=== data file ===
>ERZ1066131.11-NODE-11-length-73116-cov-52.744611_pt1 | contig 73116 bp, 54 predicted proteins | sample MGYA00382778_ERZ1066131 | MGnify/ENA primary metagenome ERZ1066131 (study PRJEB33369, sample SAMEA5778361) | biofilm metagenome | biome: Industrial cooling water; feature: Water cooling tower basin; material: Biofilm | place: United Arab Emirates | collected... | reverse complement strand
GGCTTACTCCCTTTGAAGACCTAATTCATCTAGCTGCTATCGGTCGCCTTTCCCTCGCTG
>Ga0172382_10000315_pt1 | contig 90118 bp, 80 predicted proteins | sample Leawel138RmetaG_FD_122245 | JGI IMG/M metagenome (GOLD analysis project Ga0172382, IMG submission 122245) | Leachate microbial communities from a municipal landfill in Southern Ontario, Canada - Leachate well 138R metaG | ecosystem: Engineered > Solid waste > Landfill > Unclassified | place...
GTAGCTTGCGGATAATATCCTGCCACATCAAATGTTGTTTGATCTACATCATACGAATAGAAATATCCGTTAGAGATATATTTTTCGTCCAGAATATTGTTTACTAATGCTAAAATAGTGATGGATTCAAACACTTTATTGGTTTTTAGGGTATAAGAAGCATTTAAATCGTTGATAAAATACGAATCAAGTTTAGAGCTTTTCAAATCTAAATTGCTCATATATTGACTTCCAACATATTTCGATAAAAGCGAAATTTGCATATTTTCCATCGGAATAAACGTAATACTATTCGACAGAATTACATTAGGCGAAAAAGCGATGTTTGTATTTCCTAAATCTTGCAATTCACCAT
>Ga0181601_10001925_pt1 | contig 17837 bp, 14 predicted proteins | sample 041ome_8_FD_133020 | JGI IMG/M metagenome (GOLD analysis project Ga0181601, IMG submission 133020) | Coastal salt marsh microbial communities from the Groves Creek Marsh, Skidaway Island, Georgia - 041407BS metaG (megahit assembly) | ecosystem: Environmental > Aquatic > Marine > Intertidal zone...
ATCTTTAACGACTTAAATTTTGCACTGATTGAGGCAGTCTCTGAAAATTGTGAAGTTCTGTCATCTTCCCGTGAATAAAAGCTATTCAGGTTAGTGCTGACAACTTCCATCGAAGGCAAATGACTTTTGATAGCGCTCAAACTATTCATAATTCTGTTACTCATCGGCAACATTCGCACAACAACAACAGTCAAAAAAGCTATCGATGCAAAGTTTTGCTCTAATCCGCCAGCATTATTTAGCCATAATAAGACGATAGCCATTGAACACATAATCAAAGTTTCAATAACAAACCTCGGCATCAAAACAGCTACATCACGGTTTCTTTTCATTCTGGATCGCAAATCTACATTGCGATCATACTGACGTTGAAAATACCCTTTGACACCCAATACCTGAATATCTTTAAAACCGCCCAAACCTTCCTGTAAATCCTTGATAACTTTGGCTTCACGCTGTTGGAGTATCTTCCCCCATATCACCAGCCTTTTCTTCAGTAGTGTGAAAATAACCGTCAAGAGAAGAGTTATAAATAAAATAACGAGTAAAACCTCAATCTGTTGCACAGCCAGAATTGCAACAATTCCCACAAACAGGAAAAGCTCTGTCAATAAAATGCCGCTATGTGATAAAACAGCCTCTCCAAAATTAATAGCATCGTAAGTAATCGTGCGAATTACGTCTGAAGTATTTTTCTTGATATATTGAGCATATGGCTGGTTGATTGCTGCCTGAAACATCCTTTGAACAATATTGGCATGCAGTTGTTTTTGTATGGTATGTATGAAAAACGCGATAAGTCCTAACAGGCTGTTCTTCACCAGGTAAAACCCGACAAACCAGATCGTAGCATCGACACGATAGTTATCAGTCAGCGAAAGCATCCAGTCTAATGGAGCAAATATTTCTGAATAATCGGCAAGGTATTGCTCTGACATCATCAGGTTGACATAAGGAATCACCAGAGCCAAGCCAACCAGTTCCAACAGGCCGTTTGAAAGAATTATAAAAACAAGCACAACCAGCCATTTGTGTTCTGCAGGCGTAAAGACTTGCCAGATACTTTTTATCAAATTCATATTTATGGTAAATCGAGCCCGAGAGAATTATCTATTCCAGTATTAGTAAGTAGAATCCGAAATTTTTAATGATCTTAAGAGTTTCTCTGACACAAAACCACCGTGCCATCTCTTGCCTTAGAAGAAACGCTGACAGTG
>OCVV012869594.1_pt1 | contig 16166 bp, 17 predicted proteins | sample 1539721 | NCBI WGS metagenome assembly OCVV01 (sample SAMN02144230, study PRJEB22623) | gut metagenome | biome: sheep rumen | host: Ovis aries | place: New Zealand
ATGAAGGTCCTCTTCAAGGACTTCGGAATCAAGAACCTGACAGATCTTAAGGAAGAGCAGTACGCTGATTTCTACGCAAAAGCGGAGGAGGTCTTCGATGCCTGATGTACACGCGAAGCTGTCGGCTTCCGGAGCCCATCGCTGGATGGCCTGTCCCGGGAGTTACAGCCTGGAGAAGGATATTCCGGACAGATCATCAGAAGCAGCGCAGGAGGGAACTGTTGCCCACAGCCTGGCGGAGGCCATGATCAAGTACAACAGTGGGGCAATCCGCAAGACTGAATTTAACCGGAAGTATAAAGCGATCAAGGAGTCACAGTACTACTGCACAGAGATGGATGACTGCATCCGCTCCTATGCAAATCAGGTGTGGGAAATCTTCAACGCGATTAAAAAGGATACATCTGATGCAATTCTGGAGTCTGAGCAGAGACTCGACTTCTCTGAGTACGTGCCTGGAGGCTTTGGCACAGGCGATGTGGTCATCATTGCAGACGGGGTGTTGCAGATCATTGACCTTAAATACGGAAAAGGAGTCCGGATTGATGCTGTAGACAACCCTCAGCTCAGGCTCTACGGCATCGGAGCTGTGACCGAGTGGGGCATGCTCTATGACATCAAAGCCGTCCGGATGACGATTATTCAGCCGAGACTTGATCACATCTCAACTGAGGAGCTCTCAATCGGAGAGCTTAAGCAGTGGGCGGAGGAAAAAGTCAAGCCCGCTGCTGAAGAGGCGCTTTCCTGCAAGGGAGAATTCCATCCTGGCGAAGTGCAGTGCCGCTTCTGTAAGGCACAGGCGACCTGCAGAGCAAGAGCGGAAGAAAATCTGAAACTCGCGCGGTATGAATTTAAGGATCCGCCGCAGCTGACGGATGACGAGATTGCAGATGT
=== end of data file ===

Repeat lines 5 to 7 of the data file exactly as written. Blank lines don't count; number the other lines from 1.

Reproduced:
>Ga0181601_10001925_pt1 | contig 17837 bp, 14 predicted proteins | sample 041ome_8_FD_133020 | JGI IMG/M metagenome (GOLD analysis project Ga0181601, IMG submission 133020) | Coastal salt marsh microbial communities from the Groves Creek Marsh, Skidaway Island, Georgia - 041407BS metaG (megahit assembly) | ecosystem: Environmental > Aquatic > Marine > Intertidal zone...
ATCTTTAACGACTTAAATTTTGCACTGATTGAGGCAGTCTCTGAAAATTGTGAAGTTCTGTCATCTTCCCGTGAATAAAAGCTATTCAGGTTAGTGCTGACAACTTCCATCGAAGGCAAATGACTTTTGATAGCGCTCAAACTATTCATAATTCTGTTACTCATCGGCAACATTCGCACAACAACAACAGTCAAAAAAGCTATCGATGCAAAGTTTTGCTCTAATCCGCCAGCATTATTTAGCCATAATAAGACGATAGCCATTGAACACATAATCAAAGTTTCAATAACAAACCTCGGCATCAAAACAGCTACATCACGGTTTCTTTTCATTCTGGATCGCAAATCTACATTGCGATCATACTGACGTTGAAAATACCCTTTGACACCCAATACCTGAATATCTTTAAAACCGCCCAAACCTTCCTGTAAATCCTTGATAACTTTGGCTTCACGCTGTTGGAGTATCTTCCCCCATATCACCAGCCTTTTCTTCAGTAGTGTGAAAATAACCGTCAAGAGAAGAGTTATAAATAAAATAACGAGTAAAACCTCAATCTGTTGCACAGCCAGAATTGCAACAATTCCCACAAACAGGAAAAGCTCTGTCAATAAAATGCCGCTATGTGATAAAACAGCCTCTCCAAAATTAATAGCATCGTAAGTAATCGTGCGAATTACGTCTGAAGTATTTTTCTTGATATATTGAGCATATGGCTGGTTGATTGCTGCCTGAAACATCCTTTGAACAATATTGGCATGCAGTTGTTTTTGTATGGTATGTATGAAAAACGCGATAAGTCCTAACAGGCTGTTCTTCACCAGGTAAAACCCGACAAACCAGATCGTAGCATCGACACGATAGTTATCAGTCAGCGAAAGCATCCAGTCTAATGGAGCAAATATTTCTGAATAATCGGCAAGGTATTGCTCTGACATCATCAGGTTGACATAAGGAATCACCAGAGCCAAGCCAACCAGTTCCAACAGGCCGTTTGAAAGAATTATAAAAACAAGCACAACCAGCCATTTGTGTTCTGCAGGCGTAAAGACTTGCCAGATACTTTTTATCAAATTCATATTTATGGTAAATCGAGCCCGAGAGAATTATCTATTCCAGTATTAGTAAGTAGAATCCGAAATTTTTAATGATCTTAAGAGTTTCTCTGACACAAAACCACCGTGCCATCTCTTGCCTTAGAAGAAACGCTGACAGTG
>OCVV012869594.1_pt1 | contig 16166 bp, 17 predicted proteins | sample 1539721 | NCBI WGS metagenome assembly OCVV01 (sample SAMN02144230, study PRJEB22623) | gut metagenome | biome: sheep rumen | host: Ovis aries | place: New Zealand